3. The Salience Framework – Analogue – This part of the model relies on advertisements being different and therefore standing out from that of competitors. There is a danger that being too different can actually put consumers off.  For example, some consumers are put off by the Go Compare advertisements (with the fat tenor) because they find them annoying. The Digital element of the salience framework is to attempt to create viral content which is shared and discussed by consumers.
  4. The Sales Promotion Framework – This element only has an Analogue element and works in that consumers believe that they will be rewarded by their purchase. Advertisements are aimed at generating sales and shifting product.  Sales promotion advertisements are invitations to consumers to engage in price promotions or to get additional benefits (e.g. free servicing on a car).

Jones, Macdonald and Ehrenberg (1991) advocate a strong and weak theory of advertising.

The strong theory of advertising assumes that messages work in that they are capable of affecting a degree of change in the knowledge, attitudes, beliefs and behaviours of consumers.  This theory argues that advertising can persuade a consumer to buy a product which they have never previously purchased and that long-run purchasing behaviour can be developed.  The strong theory operates through the use of psychological techniques which alter the behaviour of passive consumers.  Often this involves a hierarchy of effects model.

Increasingly, academics looking at the psychological effects of advertising are finding that the strong theory of advertising does not reflect consumer practice – despite the fact that it is so prevalent in modern advertising practice.  Ehrenberg (1997) argues that consumer purchasing works on the basis of an Awareness – Trial – Reinforcement framework.  That for a consumer to purchase, they must be aware of he product, to repeat purchase they must have tried the product and that to get them to continually purchase you must reinforce the consumer’s decision to purchase.  In recent years, a further step has been added to this model: Nudge.  This is the use of cues to nudge consumers into a certain form of activity.  One nudge example is the promotion of Five a Day, the government programme to encourage consumers to eat five portions of fruit and vegetables a day to increase the amount of roughage they consume.  Therefore for nudge to work, advertisements should increase the level of reinforcement to get habitual consumers to increase their consumption.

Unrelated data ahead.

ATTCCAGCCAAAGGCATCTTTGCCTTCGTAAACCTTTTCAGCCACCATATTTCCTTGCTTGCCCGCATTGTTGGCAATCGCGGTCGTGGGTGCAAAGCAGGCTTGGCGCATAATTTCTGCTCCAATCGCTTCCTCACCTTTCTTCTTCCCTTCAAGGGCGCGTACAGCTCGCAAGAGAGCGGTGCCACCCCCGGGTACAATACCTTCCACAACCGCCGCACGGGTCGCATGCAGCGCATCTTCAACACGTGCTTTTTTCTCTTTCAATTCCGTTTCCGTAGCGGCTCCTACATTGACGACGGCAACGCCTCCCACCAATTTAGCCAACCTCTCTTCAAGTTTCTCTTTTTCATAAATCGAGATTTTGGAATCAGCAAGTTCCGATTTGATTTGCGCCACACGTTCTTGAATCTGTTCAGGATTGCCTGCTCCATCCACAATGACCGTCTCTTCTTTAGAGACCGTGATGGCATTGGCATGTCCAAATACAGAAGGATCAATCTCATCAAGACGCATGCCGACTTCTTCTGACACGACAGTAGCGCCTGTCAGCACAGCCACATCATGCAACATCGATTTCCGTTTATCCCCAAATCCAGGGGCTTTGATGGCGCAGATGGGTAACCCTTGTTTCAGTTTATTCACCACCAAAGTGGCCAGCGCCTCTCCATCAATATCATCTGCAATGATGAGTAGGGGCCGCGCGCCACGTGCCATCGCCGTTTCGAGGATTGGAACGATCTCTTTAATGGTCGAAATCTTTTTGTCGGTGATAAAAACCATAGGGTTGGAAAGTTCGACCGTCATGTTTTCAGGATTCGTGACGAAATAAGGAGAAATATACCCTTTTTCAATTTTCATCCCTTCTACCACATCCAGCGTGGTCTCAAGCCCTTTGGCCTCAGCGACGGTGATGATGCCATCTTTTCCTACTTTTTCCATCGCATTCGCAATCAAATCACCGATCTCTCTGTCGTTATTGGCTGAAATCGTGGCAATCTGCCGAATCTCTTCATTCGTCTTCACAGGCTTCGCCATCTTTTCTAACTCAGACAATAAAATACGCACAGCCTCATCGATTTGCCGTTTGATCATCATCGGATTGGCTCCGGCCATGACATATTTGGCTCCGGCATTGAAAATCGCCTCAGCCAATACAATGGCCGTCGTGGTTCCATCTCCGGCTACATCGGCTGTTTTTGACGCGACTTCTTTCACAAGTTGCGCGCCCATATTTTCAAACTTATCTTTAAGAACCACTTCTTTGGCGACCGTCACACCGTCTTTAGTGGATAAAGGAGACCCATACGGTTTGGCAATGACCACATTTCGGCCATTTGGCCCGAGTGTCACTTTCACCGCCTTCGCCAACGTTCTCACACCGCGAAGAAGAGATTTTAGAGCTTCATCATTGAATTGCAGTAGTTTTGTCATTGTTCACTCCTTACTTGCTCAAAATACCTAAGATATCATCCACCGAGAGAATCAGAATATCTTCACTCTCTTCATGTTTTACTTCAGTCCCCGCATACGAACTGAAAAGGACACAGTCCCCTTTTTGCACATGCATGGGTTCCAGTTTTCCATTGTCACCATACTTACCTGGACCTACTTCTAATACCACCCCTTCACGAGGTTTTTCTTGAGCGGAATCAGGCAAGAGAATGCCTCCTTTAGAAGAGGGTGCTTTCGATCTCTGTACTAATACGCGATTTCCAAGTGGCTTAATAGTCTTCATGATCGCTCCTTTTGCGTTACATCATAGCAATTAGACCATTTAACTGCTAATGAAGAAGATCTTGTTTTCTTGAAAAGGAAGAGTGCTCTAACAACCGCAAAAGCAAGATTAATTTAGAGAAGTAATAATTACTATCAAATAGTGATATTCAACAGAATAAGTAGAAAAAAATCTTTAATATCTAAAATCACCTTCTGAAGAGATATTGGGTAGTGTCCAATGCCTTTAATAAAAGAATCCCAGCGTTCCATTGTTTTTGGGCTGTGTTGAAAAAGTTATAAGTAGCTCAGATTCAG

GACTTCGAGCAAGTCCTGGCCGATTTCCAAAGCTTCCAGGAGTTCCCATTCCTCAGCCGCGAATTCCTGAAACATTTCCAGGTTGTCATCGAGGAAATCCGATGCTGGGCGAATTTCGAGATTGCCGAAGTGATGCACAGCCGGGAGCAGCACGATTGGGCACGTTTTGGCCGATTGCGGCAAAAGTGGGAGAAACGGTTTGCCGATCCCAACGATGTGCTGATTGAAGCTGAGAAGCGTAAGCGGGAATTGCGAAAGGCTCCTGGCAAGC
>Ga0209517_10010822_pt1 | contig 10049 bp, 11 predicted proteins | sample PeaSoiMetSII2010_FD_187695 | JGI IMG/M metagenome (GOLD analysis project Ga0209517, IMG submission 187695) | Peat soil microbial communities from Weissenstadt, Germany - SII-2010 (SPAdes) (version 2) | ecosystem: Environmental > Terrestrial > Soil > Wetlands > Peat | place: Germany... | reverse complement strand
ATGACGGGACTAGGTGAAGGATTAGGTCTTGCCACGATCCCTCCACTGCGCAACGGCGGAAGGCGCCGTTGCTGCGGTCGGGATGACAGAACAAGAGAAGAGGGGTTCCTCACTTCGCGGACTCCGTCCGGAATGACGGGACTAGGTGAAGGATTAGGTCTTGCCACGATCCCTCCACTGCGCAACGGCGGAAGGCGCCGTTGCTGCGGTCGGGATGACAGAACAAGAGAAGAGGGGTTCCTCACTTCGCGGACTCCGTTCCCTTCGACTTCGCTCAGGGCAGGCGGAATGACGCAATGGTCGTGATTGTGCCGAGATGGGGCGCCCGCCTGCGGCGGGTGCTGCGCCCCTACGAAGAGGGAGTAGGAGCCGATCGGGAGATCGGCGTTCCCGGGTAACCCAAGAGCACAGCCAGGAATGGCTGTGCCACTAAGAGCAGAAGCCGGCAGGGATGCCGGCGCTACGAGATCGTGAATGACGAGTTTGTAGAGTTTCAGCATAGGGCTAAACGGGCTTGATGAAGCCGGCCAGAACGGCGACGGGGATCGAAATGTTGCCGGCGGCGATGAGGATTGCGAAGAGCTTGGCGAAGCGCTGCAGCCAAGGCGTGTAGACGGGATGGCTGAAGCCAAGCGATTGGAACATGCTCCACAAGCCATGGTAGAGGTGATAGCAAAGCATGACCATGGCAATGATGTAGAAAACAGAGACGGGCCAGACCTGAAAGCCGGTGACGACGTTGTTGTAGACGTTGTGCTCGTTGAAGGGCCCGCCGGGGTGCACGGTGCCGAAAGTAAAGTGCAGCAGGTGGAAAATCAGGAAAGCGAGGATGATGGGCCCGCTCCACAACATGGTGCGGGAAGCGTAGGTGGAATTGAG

This is the Weak Theory of Advertising.  it agrees with the strong theory that advertising is capable of improving people’s knowledge of products.  However the weak theory argues that consumers are not passive and only respond to advertisements where they have some prior knowledge of the product.  Consumers need to have some awareness of a products characteristics before they respond to advertising.  Therefore that amount of information which is actually communicated is limited.  There simply isn’t enough time in the standard television advertisement (lasting roughly 30 seconds) to impart lots of information.  For example, who actually reads the statutory small print in a television advertisement for unsecured loans?

As the time allotted to such advertising is short; and because consumers can switch off their cognitive ability to import information; advertising should be used to reinforce existing attitudes.

Those advocating the weak theory of advertising argue that the strong theory is wrong to assume that consumers are passive.  Under the weak theory, consumers should be treated as active participants in the message and that they are capable of high levels of cognitive processing.  They argue that the strong theory of advertising assumes consumers are unintelligent and apathetic.

As you can see, there are a number of competing psychological theories as to how advertising works in the minds of consumers.  I think the most prominent thing to take out of this research is that you must match your promotional activity to the type of product you are trying to sell.  If you are selling cars of mortgages, a focus on technical specifications may be appropriate, the use of a film star to promote them may be a waste of time and money.  If you are selling snack foods or leisure goods, you need advertising which is either fun or glamorous.